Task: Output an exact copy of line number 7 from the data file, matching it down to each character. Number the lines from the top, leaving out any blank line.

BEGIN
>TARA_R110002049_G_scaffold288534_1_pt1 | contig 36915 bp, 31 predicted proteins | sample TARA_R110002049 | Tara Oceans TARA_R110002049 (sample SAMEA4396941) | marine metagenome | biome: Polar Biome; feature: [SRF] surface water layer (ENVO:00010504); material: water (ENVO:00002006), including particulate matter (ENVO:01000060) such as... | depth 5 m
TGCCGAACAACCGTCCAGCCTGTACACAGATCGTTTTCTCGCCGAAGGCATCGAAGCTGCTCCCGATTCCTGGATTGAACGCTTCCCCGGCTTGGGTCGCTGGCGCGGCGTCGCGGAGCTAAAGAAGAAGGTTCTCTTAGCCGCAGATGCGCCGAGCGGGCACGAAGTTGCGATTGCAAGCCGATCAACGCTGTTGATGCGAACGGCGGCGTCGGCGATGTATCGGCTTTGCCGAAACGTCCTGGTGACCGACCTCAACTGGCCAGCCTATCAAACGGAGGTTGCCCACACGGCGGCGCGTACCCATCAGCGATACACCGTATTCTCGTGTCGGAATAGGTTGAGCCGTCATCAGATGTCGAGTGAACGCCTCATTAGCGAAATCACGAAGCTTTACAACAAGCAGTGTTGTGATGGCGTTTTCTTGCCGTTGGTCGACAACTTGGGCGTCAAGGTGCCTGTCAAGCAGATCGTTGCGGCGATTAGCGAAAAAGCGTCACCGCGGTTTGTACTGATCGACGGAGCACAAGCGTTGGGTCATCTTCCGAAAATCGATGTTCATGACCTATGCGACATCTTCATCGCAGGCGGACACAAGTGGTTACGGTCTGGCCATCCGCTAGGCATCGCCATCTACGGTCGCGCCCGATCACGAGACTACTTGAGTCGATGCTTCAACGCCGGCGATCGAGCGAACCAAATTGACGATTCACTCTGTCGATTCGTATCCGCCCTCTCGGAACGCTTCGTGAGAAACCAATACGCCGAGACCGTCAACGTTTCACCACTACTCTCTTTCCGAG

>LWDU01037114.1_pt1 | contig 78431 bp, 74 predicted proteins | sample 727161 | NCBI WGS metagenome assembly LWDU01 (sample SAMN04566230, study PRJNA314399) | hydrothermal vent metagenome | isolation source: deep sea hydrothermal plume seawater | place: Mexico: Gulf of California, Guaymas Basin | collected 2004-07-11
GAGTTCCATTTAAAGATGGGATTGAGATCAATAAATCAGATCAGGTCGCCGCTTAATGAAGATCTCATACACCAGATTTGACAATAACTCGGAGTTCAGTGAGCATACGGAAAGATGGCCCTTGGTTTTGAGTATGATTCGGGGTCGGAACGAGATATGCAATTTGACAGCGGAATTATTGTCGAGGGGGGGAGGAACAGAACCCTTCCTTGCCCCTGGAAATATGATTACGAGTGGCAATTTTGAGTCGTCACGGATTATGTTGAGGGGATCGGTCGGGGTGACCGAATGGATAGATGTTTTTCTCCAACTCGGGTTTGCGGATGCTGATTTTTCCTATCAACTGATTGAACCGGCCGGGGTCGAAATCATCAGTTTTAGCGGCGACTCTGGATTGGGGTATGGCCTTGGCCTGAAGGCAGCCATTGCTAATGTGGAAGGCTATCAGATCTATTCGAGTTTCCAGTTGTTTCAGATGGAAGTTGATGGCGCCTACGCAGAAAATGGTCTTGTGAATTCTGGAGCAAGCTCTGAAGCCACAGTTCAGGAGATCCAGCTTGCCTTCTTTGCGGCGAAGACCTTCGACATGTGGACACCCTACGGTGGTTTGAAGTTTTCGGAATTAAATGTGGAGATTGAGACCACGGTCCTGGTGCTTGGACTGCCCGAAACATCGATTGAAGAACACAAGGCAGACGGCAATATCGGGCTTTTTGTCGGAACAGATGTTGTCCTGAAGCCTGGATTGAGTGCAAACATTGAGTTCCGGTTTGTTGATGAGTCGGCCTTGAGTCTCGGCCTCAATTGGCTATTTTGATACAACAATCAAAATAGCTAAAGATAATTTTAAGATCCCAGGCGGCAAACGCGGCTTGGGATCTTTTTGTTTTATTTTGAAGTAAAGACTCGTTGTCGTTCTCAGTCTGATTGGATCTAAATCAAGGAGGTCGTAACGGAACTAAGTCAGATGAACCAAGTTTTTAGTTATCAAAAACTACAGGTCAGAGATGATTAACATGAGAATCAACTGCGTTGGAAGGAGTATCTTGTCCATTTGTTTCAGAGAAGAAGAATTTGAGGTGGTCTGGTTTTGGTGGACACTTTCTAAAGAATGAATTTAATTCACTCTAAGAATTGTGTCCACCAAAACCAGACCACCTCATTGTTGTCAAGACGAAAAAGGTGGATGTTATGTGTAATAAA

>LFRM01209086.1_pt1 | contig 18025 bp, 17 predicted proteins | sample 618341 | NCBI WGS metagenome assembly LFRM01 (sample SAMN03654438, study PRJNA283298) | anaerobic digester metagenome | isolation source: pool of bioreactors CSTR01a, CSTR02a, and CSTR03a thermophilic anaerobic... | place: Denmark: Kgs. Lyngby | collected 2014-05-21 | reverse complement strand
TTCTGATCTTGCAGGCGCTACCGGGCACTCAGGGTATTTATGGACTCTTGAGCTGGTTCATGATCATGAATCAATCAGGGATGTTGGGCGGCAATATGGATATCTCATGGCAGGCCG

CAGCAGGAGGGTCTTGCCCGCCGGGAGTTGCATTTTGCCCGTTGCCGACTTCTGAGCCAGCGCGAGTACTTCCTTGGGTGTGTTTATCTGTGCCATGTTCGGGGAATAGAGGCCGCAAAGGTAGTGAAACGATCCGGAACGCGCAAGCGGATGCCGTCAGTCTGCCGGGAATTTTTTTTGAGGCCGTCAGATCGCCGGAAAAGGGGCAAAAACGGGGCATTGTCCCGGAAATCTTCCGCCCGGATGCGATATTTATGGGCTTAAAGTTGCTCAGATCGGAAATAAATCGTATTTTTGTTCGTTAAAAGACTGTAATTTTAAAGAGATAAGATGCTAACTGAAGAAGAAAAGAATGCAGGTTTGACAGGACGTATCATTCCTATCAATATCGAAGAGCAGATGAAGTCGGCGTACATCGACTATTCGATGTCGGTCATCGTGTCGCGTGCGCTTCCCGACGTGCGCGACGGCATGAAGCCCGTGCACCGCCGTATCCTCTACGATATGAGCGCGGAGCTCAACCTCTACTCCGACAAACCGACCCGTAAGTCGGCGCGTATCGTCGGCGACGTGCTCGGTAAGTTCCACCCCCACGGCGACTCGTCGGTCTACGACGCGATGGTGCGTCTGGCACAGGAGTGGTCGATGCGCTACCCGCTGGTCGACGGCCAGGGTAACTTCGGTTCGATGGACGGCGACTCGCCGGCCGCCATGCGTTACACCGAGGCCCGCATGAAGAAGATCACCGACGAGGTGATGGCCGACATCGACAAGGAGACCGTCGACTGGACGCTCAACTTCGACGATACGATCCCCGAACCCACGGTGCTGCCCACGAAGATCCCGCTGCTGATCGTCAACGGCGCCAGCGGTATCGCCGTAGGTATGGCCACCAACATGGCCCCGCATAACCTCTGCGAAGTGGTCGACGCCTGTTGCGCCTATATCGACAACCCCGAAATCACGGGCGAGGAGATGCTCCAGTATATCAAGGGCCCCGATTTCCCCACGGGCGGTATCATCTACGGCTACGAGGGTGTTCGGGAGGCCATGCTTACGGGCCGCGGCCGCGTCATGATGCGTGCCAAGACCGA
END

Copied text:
CAGCAGGAGGGTCTTGCCCGCCGGGAGTTGCATTTTGCCCGTTGCCGACTTCTGAGCCAGCGCGAGTACTTCCTTGGGTGTGTTTATCTGTGCCATGTTCGGGGAATAGAGGCCGCAAAGGTAGTGAAACGATCCGGAACGCGCAAGCGGATGCCGTCAGTCTGCCGGGAATTTTTTTTGAGGCCGTCAGATCGCCGGAAAAGGGGCAAAAACGGGGCATTGTCCCGGAAATCTTCCGCCCGGATGCGATATTTATGGGCTTAAAGTTGCTCAGATCGGAAATAAATCGTATTTTTGTTCGTTAAAAGACTGTAATTTTAAAGAGATAAGATGCTAACTGAAGAAGAAAAGAATGCAGGTTTGACAGGACGTATCATTCCTATCAATATCGAAGAGCAGATGAAGTCGGCGTACATCGACTATTCGATGTCGGTCATCGTGTCGCGTGCGCTTCCCGACGTGCGCGACGGCATGAAGCCCGTGCACCGCCGTATCCTCTACGATATGAGCGCGGAGCTCAACCTCTACTCCGACAAACCGACCCGTAAGTCGGCGCGTATCGTCGGCGACGTGCTCGGTAAGTTCCACCCCCACGGCGACTCGTCGGTCTACGACGCGATGGTGCGTCTGGCACAGGAGTGGTCGATGCGCTACCCGCTGGTCGACGGCCAGGGTAACTTCGGTTCGATGGACGGCGACTCGCCGGCCGCCATGCGTTACACCGAGGCCCGCATGAAGAAGATCACCGACGAGGTGATGGCCGACATCGACAAGGAGACCGTCGACTGGACGCTCAACTTCGACGATACGATCCCCGAACCCACGGTGCTGCCCACGAAGATCCCGCTGCTGATCGTCAACGGCGCCAGCGGTATCGCCGTAGGTATGGCCACCAACATGGCCCCGCATAACCTCTGCGAAGTGGTCGACGCCTGTTGCGCCTATATCGACAACCCCGAAATCACGGGCGAGGAGATGCTCCAGTATATCAAGGGCCCCGATTTCCCCACGGGCGGTATCATCTACGGCTACGAGGGTGTTCGGGAGGCCATGCTTACGGGCCGCGGCCGCGTCATGATGCGTGCCAAGACCGA